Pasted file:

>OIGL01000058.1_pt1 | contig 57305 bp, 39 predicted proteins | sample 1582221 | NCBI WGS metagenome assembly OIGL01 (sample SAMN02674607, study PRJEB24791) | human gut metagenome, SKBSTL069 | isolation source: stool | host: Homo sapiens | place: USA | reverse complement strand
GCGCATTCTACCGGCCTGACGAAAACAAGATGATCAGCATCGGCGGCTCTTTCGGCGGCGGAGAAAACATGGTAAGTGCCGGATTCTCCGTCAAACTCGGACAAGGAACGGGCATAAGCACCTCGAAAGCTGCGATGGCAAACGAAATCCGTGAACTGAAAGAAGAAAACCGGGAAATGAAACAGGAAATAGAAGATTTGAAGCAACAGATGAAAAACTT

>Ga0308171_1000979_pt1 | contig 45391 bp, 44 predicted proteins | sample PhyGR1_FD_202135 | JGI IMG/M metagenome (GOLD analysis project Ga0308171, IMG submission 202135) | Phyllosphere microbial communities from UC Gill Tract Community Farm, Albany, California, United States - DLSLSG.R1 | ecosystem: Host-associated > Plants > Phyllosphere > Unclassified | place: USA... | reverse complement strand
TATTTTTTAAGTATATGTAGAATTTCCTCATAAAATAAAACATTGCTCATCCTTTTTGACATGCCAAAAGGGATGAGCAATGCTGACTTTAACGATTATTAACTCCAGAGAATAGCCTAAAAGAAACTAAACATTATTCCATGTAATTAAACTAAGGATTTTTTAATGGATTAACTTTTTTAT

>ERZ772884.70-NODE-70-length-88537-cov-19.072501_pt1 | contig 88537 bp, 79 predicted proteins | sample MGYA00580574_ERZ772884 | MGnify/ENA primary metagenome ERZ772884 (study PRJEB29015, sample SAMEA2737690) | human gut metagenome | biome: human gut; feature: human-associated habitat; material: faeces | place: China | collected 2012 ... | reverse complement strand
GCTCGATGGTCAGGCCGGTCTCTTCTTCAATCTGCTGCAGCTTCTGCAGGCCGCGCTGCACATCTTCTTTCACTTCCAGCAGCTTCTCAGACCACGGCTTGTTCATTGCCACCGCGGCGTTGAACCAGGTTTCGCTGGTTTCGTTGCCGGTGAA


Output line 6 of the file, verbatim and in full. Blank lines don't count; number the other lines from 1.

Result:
GCTCGATGGTCAGGCCGGTCTCTTCTTCAATCTGCTGCAGCTTCTGCAGGCCGCGCTGCACATCTTCTTTCACTTCCAGCAGCTTCTCAGACCACGGCTTGTTCATTGCCACCGCGGCGTTGAACCAGGTTTCGCTGGTTTCGTTGCCGGTGAA